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Art of resistance: First Palestinian museum in US opens Open in fullscreen

Shams Al-Shakarchi

Art of resistance: First Palestinian museum in US opens

Palestinian American artist Manal Deeb [Palestine Museum US]

Date of publication: 22 April, 2018

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Palestinian resistance through culture and creativity is being celebrated at the first museum of its kind in the US.
This year marks 70 years since hundreds of thousands of Palestinians were expelled from their homeland during the creation of Israel. In the decades that followed - amid military occupation, a stagnant peace process and fractured leadership - the preservation of Palestinian heritage and culture has been imperative.

Now for the first time, Palestinian history and resistance through art has been brought to an American audience.

Palestine Museum US, which opened on Sunday, is a labour of love for businessman Faisal Saleh, who after 40 years of entrepreneurial work, decided to pursue his vision to create a space where "Palestinian artistic achievement is celebrated as part of the rich diversity of people and cultures that make up the United States".

Directing the narrative away from politics to the promotion and preservation of Palestinian identity is one aim of the museum, Saleh told The New Arab. 

"There is a great vacuum with respect to Palestinian artistic and cultural media," he said.

The musem features work by Palestinian-Kuwaiti artist Suzan Bushnaq [Palestine Museum US]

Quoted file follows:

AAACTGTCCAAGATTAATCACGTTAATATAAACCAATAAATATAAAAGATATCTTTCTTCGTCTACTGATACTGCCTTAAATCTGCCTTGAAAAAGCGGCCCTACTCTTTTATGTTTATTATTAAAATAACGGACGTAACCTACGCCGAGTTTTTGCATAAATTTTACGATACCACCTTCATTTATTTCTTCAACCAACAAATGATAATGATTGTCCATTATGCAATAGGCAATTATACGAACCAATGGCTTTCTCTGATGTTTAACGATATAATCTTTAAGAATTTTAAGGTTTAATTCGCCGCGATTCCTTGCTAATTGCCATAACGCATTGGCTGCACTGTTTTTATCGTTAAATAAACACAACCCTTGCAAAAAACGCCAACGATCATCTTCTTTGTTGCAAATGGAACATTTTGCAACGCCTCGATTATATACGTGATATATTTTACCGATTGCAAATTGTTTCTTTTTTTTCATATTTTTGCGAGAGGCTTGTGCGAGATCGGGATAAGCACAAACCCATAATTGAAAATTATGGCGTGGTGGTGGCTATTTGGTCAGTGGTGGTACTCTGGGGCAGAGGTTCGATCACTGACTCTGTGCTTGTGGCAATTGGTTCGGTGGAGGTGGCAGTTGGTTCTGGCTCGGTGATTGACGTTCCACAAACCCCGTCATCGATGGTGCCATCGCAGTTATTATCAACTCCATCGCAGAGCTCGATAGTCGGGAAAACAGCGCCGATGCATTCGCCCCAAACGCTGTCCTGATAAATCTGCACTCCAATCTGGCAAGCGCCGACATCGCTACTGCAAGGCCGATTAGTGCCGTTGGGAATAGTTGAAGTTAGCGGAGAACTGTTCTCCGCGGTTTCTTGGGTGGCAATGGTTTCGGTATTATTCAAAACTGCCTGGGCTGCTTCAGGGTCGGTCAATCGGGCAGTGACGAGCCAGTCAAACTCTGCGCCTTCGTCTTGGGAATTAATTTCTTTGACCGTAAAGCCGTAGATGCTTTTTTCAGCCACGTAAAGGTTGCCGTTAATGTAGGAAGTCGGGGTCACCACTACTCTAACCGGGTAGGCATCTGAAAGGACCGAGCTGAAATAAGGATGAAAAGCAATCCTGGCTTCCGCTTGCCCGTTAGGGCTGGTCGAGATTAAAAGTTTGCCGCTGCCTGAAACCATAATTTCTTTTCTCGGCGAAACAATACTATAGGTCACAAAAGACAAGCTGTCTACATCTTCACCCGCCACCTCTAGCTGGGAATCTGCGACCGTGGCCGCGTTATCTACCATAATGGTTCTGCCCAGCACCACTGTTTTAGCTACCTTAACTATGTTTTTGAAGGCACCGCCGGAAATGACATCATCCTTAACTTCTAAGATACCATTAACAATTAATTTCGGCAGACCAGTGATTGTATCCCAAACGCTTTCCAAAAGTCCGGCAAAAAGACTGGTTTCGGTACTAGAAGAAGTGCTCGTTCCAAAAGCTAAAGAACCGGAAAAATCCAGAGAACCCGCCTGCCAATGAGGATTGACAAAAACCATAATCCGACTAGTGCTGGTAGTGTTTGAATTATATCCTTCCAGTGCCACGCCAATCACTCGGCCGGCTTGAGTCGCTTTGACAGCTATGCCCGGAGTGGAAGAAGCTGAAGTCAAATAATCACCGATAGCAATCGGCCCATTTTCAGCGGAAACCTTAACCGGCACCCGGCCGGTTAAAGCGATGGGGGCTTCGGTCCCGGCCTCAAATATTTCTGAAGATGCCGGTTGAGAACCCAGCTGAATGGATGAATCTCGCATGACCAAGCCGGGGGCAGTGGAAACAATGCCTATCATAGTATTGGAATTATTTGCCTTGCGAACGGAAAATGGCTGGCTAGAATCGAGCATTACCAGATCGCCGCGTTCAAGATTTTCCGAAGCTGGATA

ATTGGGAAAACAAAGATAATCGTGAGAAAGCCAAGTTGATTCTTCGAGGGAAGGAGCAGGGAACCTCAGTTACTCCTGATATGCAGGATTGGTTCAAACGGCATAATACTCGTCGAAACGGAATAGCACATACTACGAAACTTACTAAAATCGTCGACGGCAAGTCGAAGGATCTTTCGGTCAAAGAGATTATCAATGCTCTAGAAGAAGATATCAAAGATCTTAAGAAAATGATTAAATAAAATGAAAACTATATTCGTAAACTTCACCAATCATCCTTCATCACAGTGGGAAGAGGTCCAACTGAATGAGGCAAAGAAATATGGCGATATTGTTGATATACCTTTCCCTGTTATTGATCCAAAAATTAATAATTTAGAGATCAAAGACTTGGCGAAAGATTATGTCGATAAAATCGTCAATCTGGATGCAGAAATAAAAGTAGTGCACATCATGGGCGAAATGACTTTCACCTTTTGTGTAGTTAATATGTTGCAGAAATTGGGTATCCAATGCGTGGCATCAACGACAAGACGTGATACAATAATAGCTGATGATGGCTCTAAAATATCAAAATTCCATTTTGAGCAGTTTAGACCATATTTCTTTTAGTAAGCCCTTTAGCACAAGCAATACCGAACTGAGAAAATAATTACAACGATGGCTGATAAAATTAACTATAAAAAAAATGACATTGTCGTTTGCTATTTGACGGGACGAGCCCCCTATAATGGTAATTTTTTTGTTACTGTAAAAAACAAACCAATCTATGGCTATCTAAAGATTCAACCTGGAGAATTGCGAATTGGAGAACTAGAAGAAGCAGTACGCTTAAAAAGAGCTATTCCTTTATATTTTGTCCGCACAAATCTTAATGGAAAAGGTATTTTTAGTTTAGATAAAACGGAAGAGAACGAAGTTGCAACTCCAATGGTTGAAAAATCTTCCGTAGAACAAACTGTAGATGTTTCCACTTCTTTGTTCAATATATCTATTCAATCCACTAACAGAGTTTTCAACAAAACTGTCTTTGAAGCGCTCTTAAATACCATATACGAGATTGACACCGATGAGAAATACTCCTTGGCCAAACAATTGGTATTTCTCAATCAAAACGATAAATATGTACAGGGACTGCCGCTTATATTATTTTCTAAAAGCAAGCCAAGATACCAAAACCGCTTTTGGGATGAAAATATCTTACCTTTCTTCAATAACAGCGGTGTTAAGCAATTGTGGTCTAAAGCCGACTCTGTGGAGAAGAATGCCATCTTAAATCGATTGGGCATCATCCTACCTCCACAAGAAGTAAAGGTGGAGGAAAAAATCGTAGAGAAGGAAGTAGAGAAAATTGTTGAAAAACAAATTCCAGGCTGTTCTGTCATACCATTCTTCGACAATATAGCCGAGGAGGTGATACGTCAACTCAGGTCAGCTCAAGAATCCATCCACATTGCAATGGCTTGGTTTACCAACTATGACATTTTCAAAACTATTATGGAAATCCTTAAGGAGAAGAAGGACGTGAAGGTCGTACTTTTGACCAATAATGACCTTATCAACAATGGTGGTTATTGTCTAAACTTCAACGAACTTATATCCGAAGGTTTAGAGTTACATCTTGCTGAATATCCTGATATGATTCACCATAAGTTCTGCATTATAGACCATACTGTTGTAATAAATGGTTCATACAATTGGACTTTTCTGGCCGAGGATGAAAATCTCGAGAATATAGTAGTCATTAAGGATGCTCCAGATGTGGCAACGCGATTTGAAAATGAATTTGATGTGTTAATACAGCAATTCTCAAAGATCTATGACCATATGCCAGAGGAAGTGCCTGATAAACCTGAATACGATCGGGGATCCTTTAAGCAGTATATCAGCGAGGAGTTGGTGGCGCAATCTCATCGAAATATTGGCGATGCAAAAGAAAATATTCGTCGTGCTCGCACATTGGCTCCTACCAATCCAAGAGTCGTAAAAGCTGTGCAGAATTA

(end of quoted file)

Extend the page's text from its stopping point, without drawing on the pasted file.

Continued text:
"For many years Palestinian media efforts have been primarily in the political arena. We would like to change the discourse to the artistic and cultural domain where we believe we can be more effective."

For many diaspora Palestinians, there are gaps in heritage, where families were forced to survive rather than preserve.

The space, in Woodbridge Connecticut, serves as a hub for Palestinian art, literature and culture. Works by globally renowned artists such as Samia Halby, Manal Deeb and Mohamed Saleh Khalil are on display.

Historical artefacts, clothing, literature, archives and new photography also provide a multifaceted tribute to Palestinian art.

The museum's founder Faisal Saleh 


Born in 1951 in a rented room in El Bireh, Saleh's upbringing was a stark contrast to the life his family enjoyed in the Palestinian village of Salama, where his father - a successful farmer - owned flourishing orange groves and banana trees.

In 1948 the family was among 700,000 Palestinians left homeless by the creation of Israel, known as al-Nakba, or "the Catastrophe".

As a teenager, Saleh grew up against the backdrop of continuing Palestinian resistance to encroaching Israel occupation and stifling repression, Jordanian rule of the West Bank and the 1967 war. Saleh travelled on a full scholarship to the US, graduating in 1974, where he has lived since. 

For many diaspora Palestinians, there are gaps in their heritage, where families were forced to survive rather than preserve.

The launch of the museum therefore is "an historic opportunity that entails a heavy responsibility that must be shouldered with great care and determination", said Saleh, who keeps his father's passport with over 30 pages filled with border stamps from 1947 and 1948. Ahmed Saleh, along with other Palestinian citizen ambassadors, traveled to Lebanon, Egypt, Syria and Transjordan, to appeal to Arab governments for assistance in defending Palestinian towns and villages from attacks by Zionist militias.

Memory of Old Homes, by Mohamed Harb [Palestine Museum US]

The unique venue provides a platform, and a viable market, for Palestinian artists who continue to create art under Israeli military occupation, severe economic hardship and restrictions on movement. 

Funded by Saleh, with a view to seek donors in the future, the first permanent Palestine museum in the Americas has potential to go global, but for now, Saleh said, Palestine Museum US serves as a "cultural beacon that Palestinians around the world can be proud of".

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